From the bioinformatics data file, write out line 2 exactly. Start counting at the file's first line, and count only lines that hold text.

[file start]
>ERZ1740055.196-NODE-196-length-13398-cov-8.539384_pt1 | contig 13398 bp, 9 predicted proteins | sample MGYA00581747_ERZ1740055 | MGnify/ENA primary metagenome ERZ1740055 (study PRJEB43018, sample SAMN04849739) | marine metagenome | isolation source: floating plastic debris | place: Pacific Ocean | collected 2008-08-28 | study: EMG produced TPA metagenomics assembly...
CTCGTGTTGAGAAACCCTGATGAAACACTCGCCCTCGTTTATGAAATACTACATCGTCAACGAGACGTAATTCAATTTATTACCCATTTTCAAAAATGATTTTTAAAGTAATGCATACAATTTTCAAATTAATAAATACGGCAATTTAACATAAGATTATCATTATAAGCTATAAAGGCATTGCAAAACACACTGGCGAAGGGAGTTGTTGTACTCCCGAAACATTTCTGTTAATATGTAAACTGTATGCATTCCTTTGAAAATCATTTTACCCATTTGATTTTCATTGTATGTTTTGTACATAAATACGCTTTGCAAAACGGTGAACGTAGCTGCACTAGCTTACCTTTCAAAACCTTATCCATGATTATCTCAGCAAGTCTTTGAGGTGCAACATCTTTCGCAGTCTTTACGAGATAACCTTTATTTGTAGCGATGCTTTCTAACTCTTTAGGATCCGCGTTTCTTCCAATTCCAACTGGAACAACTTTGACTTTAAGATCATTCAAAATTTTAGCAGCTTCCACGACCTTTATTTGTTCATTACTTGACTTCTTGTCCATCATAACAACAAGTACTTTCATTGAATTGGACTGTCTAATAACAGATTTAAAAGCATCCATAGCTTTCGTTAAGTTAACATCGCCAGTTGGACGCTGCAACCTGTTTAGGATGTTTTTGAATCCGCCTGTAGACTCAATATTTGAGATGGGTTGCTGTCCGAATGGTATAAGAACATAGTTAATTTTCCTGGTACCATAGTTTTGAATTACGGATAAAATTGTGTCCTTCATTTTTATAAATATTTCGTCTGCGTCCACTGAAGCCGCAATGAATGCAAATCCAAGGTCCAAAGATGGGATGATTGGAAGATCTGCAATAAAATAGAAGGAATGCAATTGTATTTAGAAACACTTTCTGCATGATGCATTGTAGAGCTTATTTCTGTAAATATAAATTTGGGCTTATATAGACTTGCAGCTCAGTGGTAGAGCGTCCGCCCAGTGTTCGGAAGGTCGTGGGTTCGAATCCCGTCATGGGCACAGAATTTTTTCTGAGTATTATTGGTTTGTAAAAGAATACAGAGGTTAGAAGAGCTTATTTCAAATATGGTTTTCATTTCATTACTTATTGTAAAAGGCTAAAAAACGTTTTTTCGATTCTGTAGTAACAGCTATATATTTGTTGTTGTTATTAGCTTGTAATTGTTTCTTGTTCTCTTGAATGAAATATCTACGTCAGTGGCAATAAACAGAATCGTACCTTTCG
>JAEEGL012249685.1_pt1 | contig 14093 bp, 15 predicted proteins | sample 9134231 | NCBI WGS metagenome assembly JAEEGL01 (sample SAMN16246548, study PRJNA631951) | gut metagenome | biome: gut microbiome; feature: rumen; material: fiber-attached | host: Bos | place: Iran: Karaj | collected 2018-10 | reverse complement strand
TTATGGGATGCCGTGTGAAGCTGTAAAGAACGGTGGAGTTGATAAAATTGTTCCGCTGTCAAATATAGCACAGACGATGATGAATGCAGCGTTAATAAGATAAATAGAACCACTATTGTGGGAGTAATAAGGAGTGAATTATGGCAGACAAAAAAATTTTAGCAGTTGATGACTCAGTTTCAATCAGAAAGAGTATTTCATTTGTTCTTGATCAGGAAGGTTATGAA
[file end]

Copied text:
CTCGTGTTGAGAAACCCTGATGAAACACTCGCCCTCGTTTATGAAATACTACATCGTCAACGAGACGTAATTCAATTTATTACCCATTTTCAAAAATGATTTTTAAAGTAATGCATACAATTTTCAAATTAATAAATACGGCAATTTAACATAAGATTATCATTATAAGCTATAAAGGCATTGCAAAACACACTGGCGAAGGGAGTTGTTGTACTCCCGAAACATTTCTGTTAATATGTAAACTGTATGCATTCCTTTGAAAATCATTTTACCCATTTGATTTTCATTGTATGTTTTGTACATAAATACGCTTTGCAAAACGGTGAACGTAGCTGCACTAGCTTACCTTTCAAAACCTTATCCATGATTATCTCAGCAAGTCTTTGAGGTGCAACATCTTTCGCAGTCTTTACGAGATAACCTTTATTTGTAGCGATGCTTTCTAACTCTTTAGGATCCGCGTTTCTTCCAATTCCAACTGGAACAACTTTGACTTTAAGATCATTCAAAATTTTAGCAGCTTCCACGACCTTTATTTGTTCATTACTTGACTTCTTGTCCATCATAACAACAAGTACTTTCATTGAATTGGACTGTCTAATAACAGATTTAAAAGCATCCATAGCTTTCGTTAAGTTAACATCGCCAGTTGGACGCTGCAACCTGTTTAGGATGTTTTTGAATCCGCCTGTAGACTCAATATTTGAGATGGGTTGCTGTCCGAATGGTATAAGAACATAGTTAATTTTCCTGGTACCATAGTTTTGAATTACGGATAAAATTGTGTCCTTCATTTTTATAAATATTTCGTCTGCGTCCACTGAAGCCGCAATGAATGCAAATCCAAGGTCCAAAGATGGGATGATTGGAAGATCTGCAATAAAATAGAAGGAATGCAATTGTATTTAGAAACACTTTCTGCATGATGCATTGTAGAGCTTATTTCTGTAAATATAAATTTGGGCTTATATAGACTTGCAGCTCAGTGGTAGAGCGTCCGCCCAGTGTTCGGAAGGTCGTGGGTTCGAATCCCGTCATGGGCACAGAATTTTTTCTGAGTATTATTGGTTTGTAAAAGAATACAGAGGTTAGAAGAGCTTATTTCAAATATGGTTTTCATTTCATTACTTATTGTAAAAGGCTAAAAAACGTTTTTTCGATTCTGTAGTAACAGCTATATATTTGTTGTTGTTATTAGCTTGTAATTGTTTCTTGTTCTCTTGAATGAAATATCTACGTCAGTGGCAATAAACAGAATCGTACCTTTCG